Heidi Verplaetse, KU Leuven (Belgium)
Cornelia Wermuth, KU Leuven (Belgium)
Abstract | Medical language is a natural language, and medical terminology aims to optimize communication between experts. Electronic storage, accessibility and retrieval of patient data has been added to the needs of modern medical practice. Effective use of medical information in electronic form requires concept systems. Various nomenclatures, vocabularies, terminologies and coding systems have been developed to support the effective communication among medical experts and the recording of patient data. In this context the paper aims to describe the fundamentals of medical concept formation, the different types of medical concepts and the specific properties of medical terms. An overview will be presented of the most important types of terminologies (controlled vocabularies) and databases. We will introduce the following types of terminologies, databases and classifications: anatomical and nosological nomenclatures, coding systems (International Classification of Diseases (ICD), Systematized Nomenclature of Medicine (SNOMED), indexing systems (Medical Subject Headings (MeSH)), thesauri and metathesauri (Unified Medical Language System (UMLS), the bibliographic database Medline (Medical Literature Analysis and Retrieval System Online), and the Universal Decimal Classification (UDC) for medical sciences. In addition, we will devote attention to prevailing challenges which are due to two factors, viz. a lack of inter¬national consistency as well as an unstable term-concept relation. Regarding the former, we will refer to recent medical terminology standardization activities at the national and international levels (CEN/TC 251). With the need for compatibility and interoperability of terminology between independent systems, national and international medical terminology standardization activities have been initiated by the respective standardization bodies. The lack of an unambigous concept term relation is a recognized shortcoming in the field, which may be attributed to a lack of consistent term definitions. In this respect we call for increased efforts for consistent, unambiguous and precise term definitions for new medical terms.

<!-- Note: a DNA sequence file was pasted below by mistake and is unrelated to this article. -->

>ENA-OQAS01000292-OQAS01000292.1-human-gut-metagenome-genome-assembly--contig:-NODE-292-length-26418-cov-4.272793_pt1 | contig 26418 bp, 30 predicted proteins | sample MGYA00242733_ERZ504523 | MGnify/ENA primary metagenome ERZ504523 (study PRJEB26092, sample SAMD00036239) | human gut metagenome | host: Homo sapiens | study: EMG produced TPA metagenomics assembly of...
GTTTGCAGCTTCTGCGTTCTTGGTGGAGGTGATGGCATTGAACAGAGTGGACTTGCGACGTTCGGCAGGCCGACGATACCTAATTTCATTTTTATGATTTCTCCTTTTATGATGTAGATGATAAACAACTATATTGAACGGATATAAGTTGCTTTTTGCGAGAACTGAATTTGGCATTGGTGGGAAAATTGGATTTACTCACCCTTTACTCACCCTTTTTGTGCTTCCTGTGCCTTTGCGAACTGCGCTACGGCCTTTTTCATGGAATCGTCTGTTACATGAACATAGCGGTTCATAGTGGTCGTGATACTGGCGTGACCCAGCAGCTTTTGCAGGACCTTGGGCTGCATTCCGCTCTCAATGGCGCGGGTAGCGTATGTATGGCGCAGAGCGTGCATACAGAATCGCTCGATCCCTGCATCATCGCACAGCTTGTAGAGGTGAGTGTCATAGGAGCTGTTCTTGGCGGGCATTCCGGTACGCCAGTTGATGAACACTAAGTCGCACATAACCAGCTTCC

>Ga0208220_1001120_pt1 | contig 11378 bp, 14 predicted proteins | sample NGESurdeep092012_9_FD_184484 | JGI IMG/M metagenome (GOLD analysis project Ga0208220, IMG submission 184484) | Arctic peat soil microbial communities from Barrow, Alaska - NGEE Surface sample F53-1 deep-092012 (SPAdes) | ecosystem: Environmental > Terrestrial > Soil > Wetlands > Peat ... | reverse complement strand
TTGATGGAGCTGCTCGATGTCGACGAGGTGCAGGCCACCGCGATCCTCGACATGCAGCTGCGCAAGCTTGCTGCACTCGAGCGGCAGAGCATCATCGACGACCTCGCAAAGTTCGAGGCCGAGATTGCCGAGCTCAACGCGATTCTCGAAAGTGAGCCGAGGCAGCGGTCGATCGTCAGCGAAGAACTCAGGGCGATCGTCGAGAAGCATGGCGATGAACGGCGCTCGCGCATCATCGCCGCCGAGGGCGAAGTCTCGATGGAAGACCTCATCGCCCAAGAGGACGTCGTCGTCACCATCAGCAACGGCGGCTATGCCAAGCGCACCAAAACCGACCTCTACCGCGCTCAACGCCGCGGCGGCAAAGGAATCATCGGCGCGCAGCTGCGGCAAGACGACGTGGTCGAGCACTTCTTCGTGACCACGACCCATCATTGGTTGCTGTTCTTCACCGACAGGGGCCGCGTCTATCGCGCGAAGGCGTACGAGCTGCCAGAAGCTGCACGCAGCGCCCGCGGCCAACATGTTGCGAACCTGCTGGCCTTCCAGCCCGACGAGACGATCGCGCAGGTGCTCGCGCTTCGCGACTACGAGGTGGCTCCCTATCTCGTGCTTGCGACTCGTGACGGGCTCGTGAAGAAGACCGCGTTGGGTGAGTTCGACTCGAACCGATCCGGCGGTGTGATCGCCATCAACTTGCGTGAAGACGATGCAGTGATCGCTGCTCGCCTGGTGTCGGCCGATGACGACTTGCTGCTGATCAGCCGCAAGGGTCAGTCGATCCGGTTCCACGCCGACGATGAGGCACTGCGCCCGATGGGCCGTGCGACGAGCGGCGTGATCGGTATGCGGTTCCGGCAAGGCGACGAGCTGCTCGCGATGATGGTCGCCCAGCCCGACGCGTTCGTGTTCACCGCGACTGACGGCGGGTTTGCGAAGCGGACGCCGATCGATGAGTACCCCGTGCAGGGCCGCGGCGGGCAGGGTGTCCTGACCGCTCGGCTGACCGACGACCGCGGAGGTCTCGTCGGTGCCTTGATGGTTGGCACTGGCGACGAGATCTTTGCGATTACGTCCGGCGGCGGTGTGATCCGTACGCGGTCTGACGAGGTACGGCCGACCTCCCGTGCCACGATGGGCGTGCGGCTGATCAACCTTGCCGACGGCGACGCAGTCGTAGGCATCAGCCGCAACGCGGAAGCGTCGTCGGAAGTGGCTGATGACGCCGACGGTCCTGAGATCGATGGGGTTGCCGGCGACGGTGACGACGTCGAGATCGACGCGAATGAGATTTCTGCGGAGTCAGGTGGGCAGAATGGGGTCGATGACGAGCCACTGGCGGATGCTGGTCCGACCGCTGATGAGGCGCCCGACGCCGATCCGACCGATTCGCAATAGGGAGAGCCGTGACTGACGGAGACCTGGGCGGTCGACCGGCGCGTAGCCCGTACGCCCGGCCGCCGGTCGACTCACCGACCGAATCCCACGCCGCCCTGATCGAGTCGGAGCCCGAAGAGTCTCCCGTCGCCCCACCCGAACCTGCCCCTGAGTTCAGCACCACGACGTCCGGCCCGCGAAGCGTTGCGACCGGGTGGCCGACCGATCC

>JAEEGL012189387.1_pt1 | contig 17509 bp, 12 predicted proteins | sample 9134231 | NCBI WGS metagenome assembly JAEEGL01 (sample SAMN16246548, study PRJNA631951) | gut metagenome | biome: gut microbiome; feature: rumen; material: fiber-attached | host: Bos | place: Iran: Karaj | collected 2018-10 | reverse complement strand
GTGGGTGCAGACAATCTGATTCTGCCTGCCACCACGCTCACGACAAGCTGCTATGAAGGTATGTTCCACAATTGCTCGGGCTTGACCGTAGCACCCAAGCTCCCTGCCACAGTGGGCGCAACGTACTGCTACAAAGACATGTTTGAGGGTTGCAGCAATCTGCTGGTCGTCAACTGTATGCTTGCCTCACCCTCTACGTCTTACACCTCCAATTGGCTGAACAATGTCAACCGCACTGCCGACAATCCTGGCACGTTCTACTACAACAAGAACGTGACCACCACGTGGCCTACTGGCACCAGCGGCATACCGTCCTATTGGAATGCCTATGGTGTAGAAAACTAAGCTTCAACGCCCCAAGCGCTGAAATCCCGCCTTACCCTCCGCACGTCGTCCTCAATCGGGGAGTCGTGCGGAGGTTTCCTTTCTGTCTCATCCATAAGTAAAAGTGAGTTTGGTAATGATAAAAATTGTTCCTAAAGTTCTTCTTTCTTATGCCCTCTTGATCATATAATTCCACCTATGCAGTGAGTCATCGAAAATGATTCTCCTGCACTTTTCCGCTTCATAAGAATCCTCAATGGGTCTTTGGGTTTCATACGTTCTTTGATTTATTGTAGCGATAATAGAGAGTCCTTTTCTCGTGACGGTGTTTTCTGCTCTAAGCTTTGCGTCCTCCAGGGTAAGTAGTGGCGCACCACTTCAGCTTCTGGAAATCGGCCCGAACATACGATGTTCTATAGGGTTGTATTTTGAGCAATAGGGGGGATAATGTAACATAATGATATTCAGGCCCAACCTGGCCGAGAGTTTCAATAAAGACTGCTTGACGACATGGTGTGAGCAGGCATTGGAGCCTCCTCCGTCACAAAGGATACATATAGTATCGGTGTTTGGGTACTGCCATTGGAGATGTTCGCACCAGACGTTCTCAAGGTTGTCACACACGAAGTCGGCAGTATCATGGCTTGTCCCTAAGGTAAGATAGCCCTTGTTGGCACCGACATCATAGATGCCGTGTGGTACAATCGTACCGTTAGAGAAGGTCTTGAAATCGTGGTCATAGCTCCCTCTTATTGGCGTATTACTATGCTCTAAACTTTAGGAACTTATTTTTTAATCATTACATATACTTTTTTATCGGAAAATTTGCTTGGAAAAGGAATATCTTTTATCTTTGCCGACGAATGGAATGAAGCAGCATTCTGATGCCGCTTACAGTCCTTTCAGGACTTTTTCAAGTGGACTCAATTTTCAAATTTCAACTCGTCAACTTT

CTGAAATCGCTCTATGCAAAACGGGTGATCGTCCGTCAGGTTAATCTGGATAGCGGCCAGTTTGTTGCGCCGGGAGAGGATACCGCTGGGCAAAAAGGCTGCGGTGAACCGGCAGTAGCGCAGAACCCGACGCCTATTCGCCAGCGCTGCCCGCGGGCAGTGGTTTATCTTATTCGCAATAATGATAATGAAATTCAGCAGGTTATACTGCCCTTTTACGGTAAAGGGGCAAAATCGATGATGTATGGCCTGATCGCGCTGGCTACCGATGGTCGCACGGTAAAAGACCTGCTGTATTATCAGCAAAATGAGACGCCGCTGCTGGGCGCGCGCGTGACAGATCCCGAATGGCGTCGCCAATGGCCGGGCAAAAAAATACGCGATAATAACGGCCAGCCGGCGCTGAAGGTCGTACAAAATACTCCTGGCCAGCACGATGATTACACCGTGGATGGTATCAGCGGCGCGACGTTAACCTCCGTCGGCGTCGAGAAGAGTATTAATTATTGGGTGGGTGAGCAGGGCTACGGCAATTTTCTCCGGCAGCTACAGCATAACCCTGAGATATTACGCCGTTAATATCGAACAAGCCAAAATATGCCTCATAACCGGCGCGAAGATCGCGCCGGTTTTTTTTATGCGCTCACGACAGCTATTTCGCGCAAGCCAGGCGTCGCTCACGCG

Bio | Heidi Verplaetse is Assistant Professor at KU Leuven, Campus Antwerpen. She lectures English in the domains of translation (medical/scientific, business, journalistic) and writing (business, journalistic) in the Master in Translation and in the Bachelor in Applied Linguistics, and English external communication in the Master Multilingual Communication. She is head of the English section at Campus Antwerpen. Her earlier teaching included English phonology & phonetics at Ghent University, where she subsequently also worked on research projects in the domain of knowledge management based on automatic retrieval of (causal and related) semantic relations and anaphora. Her PhD in English linguistics (Ghent University, 2008) was situated in the domain of modality, based on data from the British National Corpus. She also published in the domain of business communication. Her current research interests are situated in the domains of specialized (medical) translation, translation quality and the use of CAT tools, trans-editing of journalistic texts, (the evolution of) translation work and processes in students, and the expression of epistemic modality and related semantic categories for the expression of author commitment in historical scientific writing. She is a member of the Research Group Quantitative Lexicology and Variational Linguistics (QLVL) at KU Leuven.
Bio | Maria-Cornelia Wermuth is Associate Professor at KU Leuven (Campus Antwerpen) at the Department of Applied Linguistics. She lectures German grammar and Terminology and IT in the Bachelor in applied language studies and medical translation in the Master in Translation. She completed a PhD in Language and Literature awarded in April 2005 at the Free University of Amsterdam (Netherlands). The topic of her doctoral thesis dealt with the translation of the ICD-9-CM classification and the associated problems. Her main areas of interest are specialized (medical) translation, terminology, translation tools and terminological computer applications, applied cognitive linguistics (medical sublanguage), and frame semantics. Her current research focuses on medical ontologies and their relationship to terminological concept systems. She is also affiliated researcher of the Faculty of Arts at KU Leuven and head of the research unit Translation and Technology.
Event Timeslots (1)
Day 2 | Friday, June 21
Heidi Verplaetse & Cornelia Wermuth, KU Leuven (Belgium)